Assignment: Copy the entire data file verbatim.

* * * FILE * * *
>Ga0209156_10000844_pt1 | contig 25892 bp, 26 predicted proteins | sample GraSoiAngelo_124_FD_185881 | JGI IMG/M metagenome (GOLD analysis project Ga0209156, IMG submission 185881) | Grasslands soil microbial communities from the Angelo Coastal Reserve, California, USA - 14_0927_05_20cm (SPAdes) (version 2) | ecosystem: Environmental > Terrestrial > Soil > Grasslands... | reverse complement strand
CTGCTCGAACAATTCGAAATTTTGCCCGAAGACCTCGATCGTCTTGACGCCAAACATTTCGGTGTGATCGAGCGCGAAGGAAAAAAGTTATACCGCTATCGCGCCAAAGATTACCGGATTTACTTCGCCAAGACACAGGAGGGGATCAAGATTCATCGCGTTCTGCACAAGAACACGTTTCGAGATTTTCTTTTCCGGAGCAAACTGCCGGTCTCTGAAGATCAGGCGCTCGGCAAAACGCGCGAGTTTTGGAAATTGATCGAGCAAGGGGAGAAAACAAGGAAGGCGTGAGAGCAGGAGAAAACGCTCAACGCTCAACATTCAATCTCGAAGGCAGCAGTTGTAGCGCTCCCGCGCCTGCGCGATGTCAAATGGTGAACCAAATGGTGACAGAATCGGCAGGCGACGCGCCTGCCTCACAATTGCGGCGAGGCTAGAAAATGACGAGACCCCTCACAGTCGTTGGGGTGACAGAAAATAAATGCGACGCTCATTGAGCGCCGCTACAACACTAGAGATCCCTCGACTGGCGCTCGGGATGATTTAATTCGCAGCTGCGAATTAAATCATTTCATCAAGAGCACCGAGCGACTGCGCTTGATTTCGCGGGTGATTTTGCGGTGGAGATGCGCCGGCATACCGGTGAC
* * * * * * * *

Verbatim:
>Ga0209156_10000844_pt1 | contig 25892 bp, 26 predicted proteins | sample GraSoiAngelo_124_FD_185881 | JGI IMG/M metagenome (GOLD analysis project Ga0209156, IMG submission 185881) | Grasslands soil microbial communities from the Angelo Coastal Reserve, California, USA - 14_0927_05_20cm (SPAdes) (version 2) | ecosystem: Environmental > Terrestrial > Soil > Grasslands... | reverse complement strand
CTGCTCGAACAATTCGAAATTTTGCCCGAAGACCTCGATCGTCTTGACGCCAAACATTTCGGTGTGATCGAGCGCGAAGGAAAAAAGTTATACCGCTATCGCGCCAAAGATTACCGGATTTACTTCGCCAAGACACAGGAGGGGATCAAGATTCATCGCGTTCTGCACAAGAACACGTTTCGAGATTTTCTTTTCCGGAGCAAACTGCCGGTCTCTGAAGATCAGGCGCTCGGCAAAACGCGCGAGTTTTGGAAATTGATCGAGCAAGGGGAGAAAACAAGGAAGGCGTGAGAGCAGGAGAAAACGCTCAACGCTCAACATTCAATCTCGAAGGCAGCAGTTGTAGCGCTCCCGCGCCTGCGCGATGTCAAATGGTGAACCAAATGGTGACAGAATCGGCAGGCGACGCGCCTGCCTCACAATTGCGGCGAGGCTAGAAAATGACGAGACCCCTCACAGTCGTTGGGGTGACAGAAAATAAATGCGACGCTCATTGAGCGCCGCTACAACACTAGAGATCCCTCGACTGGCGCTCGGGATGATTTAATTCGCAGCTGCGAATTAAATCATTTCATCAAGAGCACCGAGCGACTGCGCTTGATTTCGCGGGTGATTTTGCGGTGGAGATGCGCCGGCATACCGGTGAC